The IATA Safety and Flight Operations conference is the event where we, as an industry – airlines, regulators, national and international organizations, and other aviation stakeholders – explore key topics affecting us, and share ideas and experiences that will influence the future development of safety and flight operations.
This conference is intended for senior management, along with new entrants to aviation, disruptors and innovators. Our goal is to create better synergies on existing frameworks, and innovative approaches on how we can work and learn together.
Join more than 300 delegates from around the world in Barcelona from April 2nd to 4th.
Who you will meet:
SFO 2019 is being built around the theme of "disruption / disruptors" and how they are driving Industry changes, and consequently the need for airlines, CAA's and all other aviation stakeholders, including international organizations like IATA, to acknowledge these changes and figure out quickly how to adapt.
Today’s aviation disruptors are “game-changers”. New technologies, new transportation models, and entrants to the civil aviation system are influencing our industry at an incredible pace. Yet, the aviation industry has a regulatory framework that has been virtually unchanged for decades. The regulatory response to the technologies and new business models will have a direct impact on how prepared we are as an industry to not only survive but prosper in this new era of aviation.
Automated systems in today’s aircraft has allowed aviation to become incredibly safe, but are pilots becoming too reliant on them? Be part of the discussion as pilots, manufacturers and safety experts examine if “automation complacency” is a real safety risk, if the role between the pilot and the aircraft has shifted, and if so, what changes are needed?
Where does technological advances begin for civil aviation? Augmented intelligence by way of fast decision making, based on volumes of data and analyzed through time, is starting to make its arrival given modern aircraft are nothing more than flying data centers. This at a time when civil aviation is challenged by a rising number of passengers and higher flight volumes, coupled with additional infrastructure unable to keep pace. Based on all the indicators, this growth will not slow. Therein lies the challenge of living and working in an electronic world by way of managing the risk that technology brings. Having flexible systems at one’s disposal is not a means for a cavalier approach; risk must be assessed.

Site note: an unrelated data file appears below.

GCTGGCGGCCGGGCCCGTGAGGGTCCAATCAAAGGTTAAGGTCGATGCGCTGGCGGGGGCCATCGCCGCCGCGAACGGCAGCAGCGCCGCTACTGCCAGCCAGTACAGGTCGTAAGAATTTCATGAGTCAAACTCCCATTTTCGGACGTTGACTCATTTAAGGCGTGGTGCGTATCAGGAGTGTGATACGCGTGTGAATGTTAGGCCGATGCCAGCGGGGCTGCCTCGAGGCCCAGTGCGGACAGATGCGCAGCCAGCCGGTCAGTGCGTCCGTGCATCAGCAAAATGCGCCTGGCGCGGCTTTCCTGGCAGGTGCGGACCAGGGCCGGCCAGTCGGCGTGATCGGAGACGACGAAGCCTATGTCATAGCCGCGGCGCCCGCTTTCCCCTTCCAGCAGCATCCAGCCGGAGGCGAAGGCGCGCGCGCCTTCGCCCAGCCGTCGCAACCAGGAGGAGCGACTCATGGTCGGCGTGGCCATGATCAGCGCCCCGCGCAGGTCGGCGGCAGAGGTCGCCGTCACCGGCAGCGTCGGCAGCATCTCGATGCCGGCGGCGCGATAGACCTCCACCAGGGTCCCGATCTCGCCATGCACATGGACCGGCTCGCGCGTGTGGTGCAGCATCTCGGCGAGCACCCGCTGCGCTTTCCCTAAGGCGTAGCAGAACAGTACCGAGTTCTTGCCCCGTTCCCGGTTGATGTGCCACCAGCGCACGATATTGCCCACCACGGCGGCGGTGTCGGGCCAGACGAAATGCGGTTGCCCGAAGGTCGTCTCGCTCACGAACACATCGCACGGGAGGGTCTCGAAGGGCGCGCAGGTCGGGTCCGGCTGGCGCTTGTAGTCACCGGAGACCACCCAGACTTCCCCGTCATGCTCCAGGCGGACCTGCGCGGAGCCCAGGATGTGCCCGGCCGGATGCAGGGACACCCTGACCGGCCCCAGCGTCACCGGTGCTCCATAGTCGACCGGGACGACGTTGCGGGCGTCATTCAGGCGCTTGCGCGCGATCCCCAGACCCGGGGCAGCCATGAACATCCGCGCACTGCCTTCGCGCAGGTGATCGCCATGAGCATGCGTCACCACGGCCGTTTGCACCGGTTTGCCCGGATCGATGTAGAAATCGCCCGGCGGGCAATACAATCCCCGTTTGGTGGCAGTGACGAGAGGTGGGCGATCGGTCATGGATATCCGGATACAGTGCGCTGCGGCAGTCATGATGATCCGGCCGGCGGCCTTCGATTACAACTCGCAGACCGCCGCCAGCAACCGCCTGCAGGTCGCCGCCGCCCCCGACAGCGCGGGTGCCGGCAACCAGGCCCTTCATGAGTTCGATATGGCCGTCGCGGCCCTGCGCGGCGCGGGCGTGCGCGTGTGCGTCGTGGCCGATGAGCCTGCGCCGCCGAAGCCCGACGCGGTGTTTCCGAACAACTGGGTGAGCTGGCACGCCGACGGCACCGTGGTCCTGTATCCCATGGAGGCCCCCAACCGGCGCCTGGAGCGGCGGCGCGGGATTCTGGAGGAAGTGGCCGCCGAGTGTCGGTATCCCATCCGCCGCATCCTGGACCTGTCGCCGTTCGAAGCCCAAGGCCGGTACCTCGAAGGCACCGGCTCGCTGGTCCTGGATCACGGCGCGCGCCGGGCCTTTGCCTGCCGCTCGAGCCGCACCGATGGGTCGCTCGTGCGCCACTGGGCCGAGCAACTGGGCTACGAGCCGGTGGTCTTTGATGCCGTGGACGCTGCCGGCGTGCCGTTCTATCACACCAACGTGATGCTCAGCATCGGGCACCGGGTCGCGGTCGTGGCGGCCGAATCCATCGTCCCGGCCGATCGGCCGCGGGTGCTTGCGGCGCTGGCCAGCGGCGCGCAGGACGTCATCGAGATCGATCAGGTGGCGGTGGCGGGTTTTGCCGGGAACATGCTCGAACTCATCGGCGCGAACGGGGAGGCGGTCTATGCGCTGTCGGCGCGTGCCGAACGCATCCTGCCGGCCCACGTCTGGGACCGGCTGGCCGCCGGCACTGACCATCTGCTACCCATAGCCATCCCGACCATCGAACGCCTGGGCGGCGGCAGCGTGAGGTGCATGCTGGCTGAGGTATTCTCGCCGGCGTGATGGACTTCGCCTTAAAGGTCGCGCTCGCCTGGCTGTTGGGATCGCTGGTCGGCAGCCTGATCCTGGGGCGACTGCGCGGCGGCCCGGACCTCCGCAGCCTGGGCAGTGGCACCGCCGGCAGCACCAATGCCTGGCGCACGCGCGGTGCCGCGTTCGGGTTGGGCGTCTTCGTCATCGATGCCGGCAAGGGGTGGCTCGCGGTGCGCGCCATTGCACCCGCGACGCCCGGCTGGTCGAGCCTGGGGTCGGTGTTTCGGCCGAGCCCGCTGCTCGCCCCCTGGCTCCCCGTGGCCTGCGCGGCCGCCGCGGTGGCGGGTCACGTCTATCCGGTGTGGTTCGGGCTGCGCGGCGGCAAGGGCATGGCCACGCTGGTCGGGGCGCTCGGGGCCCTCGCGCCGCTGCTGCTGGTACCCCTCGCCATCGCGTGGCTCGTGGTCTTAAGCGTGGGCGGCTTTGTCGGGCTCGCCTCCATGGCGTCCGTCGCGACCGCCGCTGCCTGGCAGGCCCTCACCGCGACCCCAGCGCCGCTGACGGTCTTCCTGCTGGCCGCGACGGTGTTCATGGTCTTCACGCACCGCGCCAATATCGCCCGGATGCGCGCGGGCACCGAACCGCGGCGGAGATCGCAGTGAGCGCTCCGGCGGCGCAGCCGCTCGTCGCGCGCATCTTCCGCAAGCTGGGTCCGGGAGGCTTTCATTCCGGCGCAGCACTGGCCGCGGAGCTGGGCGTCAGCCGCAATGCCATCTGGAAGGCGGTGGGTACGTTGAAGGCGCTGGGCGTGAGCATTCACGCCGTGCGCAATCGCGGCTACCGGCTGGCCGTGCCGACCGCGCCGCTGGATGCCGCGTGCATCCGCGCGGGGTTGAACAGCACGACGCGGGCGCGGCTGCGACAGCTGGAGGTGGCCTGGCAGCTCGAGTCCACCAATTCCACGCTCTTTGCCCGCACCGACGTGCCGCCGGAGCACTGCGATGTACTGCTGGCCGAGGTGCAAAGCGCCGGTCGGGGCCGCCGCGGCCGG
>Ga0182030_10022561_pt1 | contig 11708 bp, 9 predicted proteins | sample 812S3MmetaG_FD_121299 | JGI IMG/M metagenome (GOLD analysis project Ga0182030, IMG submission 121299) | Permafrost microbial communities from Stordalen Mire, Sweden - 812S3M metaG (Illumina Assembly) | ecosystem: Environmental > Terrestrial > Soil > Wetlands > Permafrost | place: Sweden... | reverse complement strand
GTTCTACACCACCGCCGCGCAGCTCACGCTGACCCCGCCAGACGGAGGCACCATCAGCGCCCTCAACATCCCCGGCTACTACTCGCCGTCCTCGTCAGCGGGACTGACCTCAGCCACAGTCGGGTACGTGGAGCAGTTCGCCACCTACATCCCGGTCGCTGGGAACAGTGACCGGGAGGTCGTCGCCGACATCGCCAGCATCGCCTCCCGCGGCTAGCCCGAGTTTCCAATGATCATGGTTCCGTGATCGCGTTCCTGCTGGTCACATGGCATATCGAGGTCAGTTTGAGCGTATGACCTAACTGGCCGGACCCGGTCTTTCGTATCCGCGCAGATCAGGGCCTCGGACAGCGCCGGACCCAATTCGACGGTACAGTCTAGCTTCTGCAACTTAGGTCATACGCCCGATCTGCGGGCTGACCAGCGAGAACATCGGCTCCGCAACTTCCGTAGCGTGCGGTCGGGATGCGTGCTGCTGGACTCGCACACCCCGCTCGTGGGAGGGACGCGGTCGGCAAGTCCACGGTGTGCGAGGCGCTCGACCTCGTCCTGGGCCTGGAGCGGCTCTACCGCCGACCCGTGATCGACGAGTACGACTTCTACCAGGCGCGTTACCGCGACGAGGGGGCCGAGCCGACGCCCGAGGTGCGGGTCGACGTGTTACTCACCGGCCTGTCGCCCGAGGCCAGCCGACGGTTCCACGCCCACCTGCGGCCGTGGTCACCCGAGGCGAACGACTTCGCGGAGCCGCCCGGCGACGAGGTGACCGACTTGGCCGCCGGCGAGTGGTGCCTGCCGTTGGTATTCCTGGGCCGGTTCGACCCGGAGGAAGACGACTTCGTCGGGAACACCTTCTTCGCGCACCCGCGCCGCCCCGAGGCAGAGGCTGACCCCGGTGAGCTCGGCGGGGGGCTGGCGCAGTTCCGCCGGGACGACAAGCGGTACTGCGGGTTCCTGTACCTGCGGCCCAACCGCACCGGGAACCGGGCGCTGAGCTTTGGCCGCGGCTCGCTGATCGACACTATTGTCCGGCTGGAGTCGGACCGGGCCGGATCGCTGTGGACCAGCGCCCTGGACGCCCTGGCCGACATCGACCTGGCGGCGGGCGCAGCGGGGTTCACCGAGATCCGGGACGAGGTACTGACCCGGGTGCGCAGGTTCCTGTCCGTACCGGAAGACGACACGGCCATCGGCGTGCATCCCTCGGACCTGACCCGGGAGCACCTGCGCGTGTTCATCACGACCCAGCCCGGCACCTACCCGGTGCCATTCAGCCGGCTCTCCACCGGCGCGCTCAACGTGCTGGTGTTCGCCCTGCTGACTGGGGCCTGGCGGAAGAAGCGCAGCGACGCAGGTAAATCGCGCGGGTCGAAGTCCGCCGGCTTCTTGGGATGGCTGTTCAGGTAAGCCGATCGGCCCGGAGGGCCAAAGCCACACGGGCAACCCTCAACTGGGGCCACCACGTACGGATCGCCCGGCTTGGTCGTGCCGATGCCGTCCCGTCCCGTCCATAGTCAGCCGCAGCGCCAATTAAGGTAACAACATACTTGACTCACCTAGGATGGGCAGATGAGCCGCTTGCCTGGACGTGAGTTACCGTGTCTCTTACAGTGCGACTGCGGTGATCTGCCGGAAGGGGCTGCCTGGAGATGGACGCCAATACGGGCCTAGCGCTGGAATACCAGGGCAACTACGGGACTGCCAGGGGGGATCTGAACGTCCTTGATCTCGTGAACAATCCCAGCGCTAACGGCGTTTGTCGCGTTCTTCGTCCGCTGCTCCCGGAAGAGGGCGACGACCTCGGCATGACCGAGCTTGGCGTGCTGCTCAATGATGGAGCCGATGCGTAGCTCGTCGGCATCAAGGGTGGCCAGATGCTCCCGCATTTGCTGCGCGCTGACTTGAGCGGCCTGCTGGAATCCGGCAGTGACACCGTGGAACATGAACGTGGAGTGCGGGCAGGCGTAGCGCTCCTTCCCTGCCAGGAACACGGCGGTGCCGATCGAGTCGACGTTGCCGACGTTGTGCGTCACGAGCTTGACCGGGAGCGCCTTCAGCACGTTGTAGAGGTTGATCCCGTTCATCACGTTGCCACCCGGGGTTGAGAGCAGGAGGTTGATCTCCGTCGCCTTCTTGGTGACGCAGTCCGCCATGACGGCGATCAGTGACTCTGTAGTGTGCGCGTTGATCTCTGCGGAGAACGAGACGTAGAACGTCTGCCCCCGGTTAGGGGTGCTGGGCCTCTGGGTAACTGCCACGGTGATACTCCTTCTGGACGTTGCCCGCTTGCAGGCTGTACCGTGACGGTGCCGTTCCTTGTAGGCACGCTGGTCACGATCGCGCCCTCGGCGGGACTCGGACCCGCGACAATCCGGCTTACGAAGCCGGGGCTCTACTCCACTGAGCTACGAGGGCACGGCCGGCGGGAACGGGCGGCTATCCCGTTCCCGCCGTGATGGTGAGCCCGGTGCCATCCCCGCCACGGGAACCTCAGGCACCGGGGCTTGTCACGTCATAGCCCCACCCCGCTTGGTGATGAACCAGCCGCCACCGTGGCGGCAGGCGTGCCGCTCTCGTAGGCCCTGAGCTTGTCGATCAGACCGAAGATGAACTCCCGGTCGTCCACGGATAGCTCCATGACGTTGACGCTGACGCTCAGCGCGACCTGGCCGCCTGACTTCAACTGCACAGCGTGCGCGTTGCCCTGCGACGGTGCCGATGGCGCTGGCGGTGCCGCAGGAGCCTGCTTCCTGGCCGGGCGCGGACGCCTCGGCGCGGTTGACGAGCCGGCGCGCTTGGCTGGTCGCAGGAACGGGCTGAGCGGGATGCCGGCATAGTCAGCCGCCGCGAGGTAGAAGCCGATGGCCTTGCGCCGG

Airline vulnerabilities to hacking will also be addressed.
With the accelerated growth of automation, robotics, UAS, and AI, are we about to see a transformation in air traffic management and its infrastructure? Will all these disruptors boost productivity and innovation speed in ATM? What will the future ATM system look like and how will it be able to manage all the traffic (existing and new airspace users)? This panel of industry and technology experts will discuss the opportunities that disruptors could unlock for traffic management.
This session promises to be very interactive and will involve collaborative dialogue on issues that matter to you. Delegates will have the opportunity to visit six tables with experts hosting various topics of discussion. All will have the opportunity to interact, engage and contribute in this small round-table environment. This speed-networking and information sharing session promises to be informative, interactive and will offer valuable networking opportunities. Truly a great way to wrap up the second day of this exciting event!
Table Topics will include: Fatigue Management, Aviation Skills Shortage, Cyber Security, Drones, Safety Information Sharing Networks, Safety Culture, MET and more!
The aviation industry has implemented a number of initiatives to reduce fuel burn and consequently carbon dioxide (CO2) emissions, however it is not enough. The global rise of temperature and sea levels are creating significant risks to aviation safety and operations.
Expert presentations on insitu real-time turbulence data generation and mitigation tools and strategies to reduce turbulence related events, fuel burn, Co2 emmissions etc.